The politics may be great for Democrats and those who hold out hope that Kavanaugh can be stopped and Democrats can retake the Senate in November. But we don’t have the luxury of only thinking about the politics, because no matter what happens here, we still have to contend with a criminal justice system that has been detrimental to black people since its creation.


That’s why we should not stop demanding criminal justice reform that will make it less likely that men or women will be wrongly convicted because of false IDs. True, due process is not possible with such a high percentage of mistakes by eyewitnesses—mistakes often compounded, or even created, by police officers who are either not careful or have succumbed to tunnel vision once they have identified a suspect.

We should not forget these realities even as we go through this gut-wrenching political process that has forced Blasey Ford to relive one of the worst days of her life, just as we should not forget that polygraphs are not built upon sound science, another issue that has also bubbled up during these proceedings. Polygraphs are not reliable lie detectors but have been used to convict black men and women nonetheless, even if they aren’t legally admissible in court.


Due process concerns should not have been ignored today, or ever. That the Senate hearing was short-circuited by the Republicans hurt Blasey Ford. It hurt Kavanaugh. It hurts the credibility of the Supreme Court itself. We have to find a way to make sure it stops hurting so many black men and women.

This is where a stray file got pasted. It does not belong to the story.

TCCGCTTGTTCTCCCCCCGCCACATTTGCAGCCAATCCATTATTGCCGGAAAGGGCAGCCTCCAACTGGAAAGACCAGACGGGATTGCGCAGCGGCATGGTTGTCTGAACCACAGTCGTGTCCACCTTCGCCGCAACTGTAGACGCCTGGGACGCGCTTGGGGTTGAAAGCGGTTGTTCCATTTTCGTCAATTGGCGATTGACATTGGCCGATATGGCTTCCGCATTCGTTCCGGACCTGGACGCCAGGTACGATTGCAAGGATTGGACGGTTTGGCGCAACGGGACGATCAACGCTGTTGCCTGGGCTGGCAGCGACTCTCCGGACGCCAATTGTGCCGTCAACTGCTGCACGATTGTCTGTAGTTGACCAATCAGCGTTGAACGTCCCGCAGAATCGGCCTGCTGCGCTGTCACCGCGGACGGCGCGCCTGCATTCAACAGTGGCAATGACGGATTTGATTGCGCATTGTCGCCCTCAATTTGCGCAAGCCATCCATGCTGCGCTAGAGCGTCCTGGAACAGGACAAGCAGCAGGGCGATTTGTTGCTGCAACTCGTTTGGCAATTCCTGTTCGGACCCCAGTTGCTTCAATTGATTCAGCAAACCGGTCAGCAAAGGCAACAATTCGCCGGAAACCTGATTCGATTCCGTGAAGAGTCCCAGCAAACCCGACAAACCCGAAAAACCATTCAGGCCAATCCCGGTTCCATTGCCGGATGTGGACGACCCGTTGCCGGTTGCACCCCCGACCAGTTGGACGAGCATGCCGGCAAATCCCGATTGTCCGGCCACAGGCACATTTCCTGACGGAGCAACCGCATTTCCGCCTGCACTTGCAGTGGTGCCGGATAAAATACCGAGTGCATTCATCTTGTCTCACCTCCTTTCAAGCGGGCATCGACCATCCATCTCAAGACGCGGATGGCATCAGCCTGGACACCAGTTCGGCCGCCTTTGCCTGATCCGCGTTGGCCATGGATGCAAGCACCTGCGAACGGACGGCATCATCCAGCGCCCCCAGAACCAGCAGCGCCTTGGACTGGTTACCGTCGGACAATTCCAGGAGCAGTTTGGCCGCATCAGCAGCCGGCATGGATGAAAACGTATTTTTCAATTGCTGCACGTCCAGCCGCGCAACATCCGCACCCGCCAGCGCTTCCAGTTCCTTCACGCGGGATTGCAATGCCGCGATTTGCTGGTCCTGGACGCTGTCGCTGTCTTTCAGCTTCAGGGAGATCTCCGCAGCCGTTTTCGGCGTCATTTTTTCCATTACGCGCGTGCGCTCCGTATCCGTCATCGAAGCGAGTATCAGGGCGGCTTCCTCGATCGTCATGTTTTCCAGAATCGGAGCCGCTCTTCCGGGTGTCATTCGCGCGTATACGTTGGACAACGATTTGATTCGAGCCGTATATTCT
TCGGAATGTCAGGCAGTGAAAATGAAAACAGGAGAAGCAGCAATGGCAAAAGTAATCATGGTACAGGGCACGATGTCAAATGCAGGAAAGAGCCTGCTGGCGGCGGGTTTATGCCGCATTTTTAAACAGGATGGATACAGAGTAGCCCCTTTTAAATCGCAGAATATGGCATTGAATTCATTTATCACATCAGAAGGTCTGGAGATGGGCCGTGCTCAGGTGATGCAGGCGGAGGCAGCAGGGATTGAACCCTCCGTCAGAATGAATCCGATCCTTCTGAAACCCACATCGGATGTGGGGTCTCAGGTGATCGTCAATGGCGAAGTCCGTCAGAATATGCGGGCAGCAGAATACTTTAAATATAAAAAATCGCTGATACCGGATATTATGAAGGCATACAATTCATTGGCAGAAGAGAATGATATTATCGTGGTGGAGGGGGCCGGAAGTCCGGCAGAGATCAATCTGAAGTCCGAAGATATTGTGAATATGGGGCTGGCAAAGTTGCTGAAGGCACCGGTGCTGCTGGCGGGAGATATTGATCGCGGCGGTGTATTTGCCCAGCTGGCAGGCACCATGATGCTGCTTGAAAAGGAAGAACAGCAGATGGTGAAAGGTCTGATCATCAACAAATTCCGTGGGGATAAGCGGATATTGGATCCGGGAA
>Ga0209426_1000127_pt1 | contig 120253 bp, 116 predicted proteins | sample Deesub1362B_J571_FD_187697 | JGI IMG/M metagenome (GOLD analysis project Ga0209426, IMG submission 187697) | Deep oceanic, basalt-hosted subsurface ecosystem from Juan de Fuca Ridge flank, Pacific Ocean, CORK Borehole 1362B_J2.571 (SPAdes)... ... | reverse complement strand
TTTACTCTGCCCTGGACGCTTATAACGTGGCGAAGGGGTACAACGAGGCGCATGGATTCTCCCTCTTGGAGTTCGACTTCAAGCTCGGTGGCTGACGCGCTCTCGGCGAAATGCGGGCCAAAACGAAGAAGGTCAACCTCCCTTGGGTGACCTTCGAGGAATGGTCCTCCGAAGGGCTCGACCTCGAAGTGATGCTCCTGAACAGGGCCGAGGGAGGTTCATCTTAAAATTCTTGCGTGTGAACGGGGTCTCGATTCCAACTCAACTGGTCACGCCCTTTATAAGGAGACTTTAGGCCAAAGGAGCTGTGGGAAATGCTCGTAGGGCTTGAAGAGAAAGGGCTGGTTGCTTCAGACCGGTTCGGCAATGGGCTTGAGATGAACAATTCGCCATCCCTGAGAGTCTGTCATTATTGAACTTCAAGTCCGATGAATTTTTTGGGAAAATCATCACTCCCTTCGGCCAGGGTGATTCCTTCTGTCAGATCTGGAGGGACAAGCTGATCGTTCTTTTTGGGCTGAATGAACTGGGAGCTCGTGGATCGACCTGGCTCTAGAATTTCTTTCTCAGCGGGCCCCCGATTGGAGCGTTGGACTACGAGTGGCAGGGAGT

Thompson-Cannino and Cotton took an ugly event that could have forever divided them and instead made it unite them to create a more just system. They’ve written a book and often travel together and speak about injustices.


If we are really serious about making sure women are heard and justice is done, we’ll use this Kavanaugh-Blasey Ford hearing as more than fodder for another political fight. We’ll use it to convince more people that the need for criminal justice reform is more urgent now than it’s ever been.

Bailey is a Harvard University Nieman Fellow and author of the book, "My Brother Moochie: Reclaiming Dignity in the Face of Crime, Poverty and Racism in the American South." He's a husband and father.


Bronx Resident Benjamin White

To the best of my knowledge, by all accounts Ford knew who Kavanaugh was prior to her assault. She was not drunk or drugged, so her memory on that night was clear.  She didn’t have to piece together a description of an unknown attacker like Thompson-Cannino did with the aid of shoddy police work to come to the wrong conclusion.  She's known from the moment the attack occurred that Brett Kavanaugh tried to rape her. 

That’s a big distinction and that’s why it’s very troubling to use Kavanaugh-Ford as an example for why we need to reexamine the reliability of eyewitness testimony. We most certainly do need to ensure a victim's is questioned the right way to avoid introducing false memories, but your article would seem to make the case that lacking physical evidence, we can never be sure that Brett Kavanaugh was her attacker. I certainly hope that was not the intention.